This is a pdf version of our book by the same title. A History of the Holy Sacrifice of the Mass in the Western World along with a step-by-step guide to the changes in the Mass for Participants as well as for the Priest Celebrant. You can also buy a physical copy of the book here: http://tinyurl.com/dyetrjvPreview This Lesson
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The most extensive changes in the new translation of the Roman Missal have to do with what we will hear from the priest. The most dramatic changes will occur during the Eucharistic prayers. The Greek words eucharistein and eulogein recall the Jewish blessings that proclaim - especially during a meal - God's works: creation, redemption, and sanctification (CCC 1328). This was a very important part of the Passover meal, the precursor of the Liturgy of the Eucharist, for it was here that one of the younger members of the celebration would ask the oldest to tell the story of the great things God had done for the People of Israel.
The Eucharistic prayers do much the same; they all recall the great love God has for us by sending His only Son in reparation for the many sins we have committed. The language of the new translation constantly reminds us of the glorious transcendence of God. He is the beginning and end of all that is and all that we do and all that we are is completely, totally dependent on Him.
Some of “what we will hear” from the priest has already been discussed in the previous chapter and will not be revisited. The catechesis in this chapter will focus on what we most frequently hear. Eucharistic Prayers I, II, and III will be examined. Prayer IV will not for it is rarely used. There are Communicantes,(prayers that recall our communion with the saints) that are for specific days (i.e. Pentecost, the Epiphany, etc.). Neither these nor the parts that the priest is to say inaudibly will be reviewed.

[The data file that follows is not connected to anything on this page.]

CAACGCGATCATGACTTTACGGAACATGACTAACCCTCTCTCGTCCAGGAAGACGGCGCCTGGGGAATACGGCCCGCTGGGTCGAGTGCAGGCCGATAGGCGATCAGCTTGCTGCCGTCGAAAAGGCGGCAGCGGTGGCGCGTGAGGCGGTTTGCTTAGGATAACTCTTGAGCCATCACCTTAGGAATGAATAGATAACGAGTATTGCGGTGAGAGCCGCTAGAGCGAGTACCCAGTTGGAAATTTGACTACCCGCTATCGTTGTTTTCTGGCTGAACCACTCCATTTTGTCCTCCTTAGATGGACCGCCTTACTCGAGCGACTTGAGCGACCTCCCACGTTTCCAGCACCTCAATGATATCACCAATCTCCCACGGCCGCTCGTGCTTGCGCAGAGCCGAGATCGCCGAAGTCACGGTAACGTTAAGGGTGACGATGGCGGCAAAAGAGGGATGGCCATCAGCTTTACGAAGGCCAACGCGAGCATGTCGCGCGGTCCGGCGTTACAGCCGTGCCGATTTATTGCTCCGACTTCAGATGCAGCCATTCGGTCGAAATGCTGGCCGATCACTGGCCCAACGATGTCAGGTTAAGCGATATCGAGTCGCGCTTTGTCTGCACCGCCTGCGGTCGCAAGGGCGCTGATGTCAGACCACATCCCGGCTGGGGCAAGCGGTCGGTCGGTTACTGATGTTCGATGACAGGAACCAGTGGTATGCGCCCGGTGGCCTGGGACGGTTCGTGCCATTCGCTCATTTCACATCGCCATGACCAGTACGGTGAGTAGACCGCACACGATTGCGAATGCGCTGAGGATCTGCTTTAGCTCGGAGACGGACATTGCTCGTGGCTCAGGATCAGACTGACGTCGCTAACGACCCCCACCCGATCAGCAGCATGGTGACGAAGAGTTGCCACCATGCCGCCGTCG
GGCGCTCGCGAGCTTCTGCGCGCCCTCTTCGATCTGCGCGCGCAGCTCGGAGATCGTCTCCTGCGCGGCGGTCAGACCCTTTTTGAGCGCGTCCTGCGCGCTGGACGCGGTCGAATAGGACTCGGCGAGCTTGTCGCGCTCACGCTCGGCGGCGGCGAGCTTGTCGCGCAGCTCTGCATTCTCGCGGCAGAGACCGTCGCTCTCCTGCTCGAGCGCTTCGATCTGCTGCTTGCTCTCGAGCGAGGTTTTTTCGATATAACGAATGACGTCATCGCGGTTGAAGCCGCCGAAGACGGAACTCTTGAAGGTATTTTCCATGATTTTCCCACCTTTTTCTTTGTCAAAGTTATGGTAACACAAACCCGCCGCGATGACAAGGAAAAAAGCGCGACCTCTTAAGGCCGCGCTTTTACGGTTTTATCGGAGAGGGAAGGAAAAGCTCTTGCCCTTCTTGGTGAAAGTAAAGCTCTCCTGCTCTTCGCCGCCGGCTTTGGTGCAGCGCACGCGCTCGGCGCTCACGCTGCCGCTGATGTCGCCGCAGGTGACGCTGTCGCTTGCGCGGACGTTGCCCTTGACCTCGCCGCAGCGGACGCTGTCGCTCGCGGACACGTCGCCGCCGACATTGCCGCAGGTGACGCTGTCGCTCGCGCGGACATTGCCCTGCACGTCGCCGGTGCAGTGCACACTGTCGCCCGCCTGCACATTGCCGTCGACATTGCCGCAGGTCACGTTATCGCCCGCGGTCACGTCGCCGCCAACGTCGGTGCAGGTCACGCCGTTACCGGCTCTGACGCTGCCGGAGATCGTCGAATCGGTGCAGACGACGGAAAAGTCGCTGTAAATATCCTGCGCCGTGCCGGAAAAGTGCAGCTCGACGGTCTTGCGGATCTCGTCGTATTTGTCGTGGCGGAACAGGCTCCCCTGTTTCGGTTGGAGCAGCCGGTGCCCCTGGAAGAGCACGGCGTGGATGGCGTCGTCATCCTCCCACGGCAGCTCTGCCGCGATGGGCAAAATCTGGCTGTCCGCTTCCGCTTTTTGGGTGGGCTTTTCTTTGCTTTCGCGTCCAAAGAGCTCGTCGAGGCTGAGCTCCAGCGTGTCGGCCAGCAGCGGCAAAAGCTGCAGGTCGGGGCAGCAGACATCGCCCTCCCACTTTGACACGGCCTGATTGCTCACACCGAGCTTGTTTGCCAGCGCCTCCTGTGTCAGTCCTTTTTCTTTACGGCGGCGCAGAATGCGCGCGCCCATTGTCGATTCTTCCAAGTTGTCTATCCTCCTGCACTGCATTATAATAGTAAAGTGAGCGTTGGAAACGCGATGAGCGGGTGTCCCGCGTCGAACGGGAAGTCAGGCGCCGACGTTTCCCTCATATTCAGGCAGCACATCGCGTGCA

(Note: Latin titles generally will come from the first two words of a prayer.)
Brethren (Brothers and sisters), let us acknowledge our sins, and so prepare ourselves to celebrate the sacred mysteries.
Catechesis: As Saint John writes,“If we confess our sins, He is faithful and just, and will forgive our sins and cleanse us from all unrighteousness” (1 Jn 1:9). We need to do our part in acknowledging our sins, so that God will forgive them. The word “sacrament” (Latin, sacramentum) comes to us from the Greek word mysterion (also translated in Latin, mysterium). We need to be cleansed before we can enter into the Holy Sacrifice of the Mass; the heavenly liturgy on earth (cf. Rev 4-5, CCC 1090).
Penitential Act, Form C... Please purchase this lesson to continue learning.
New Translation of the English Roman Missal: A Comprehensive Guide and Explanation is part of the series: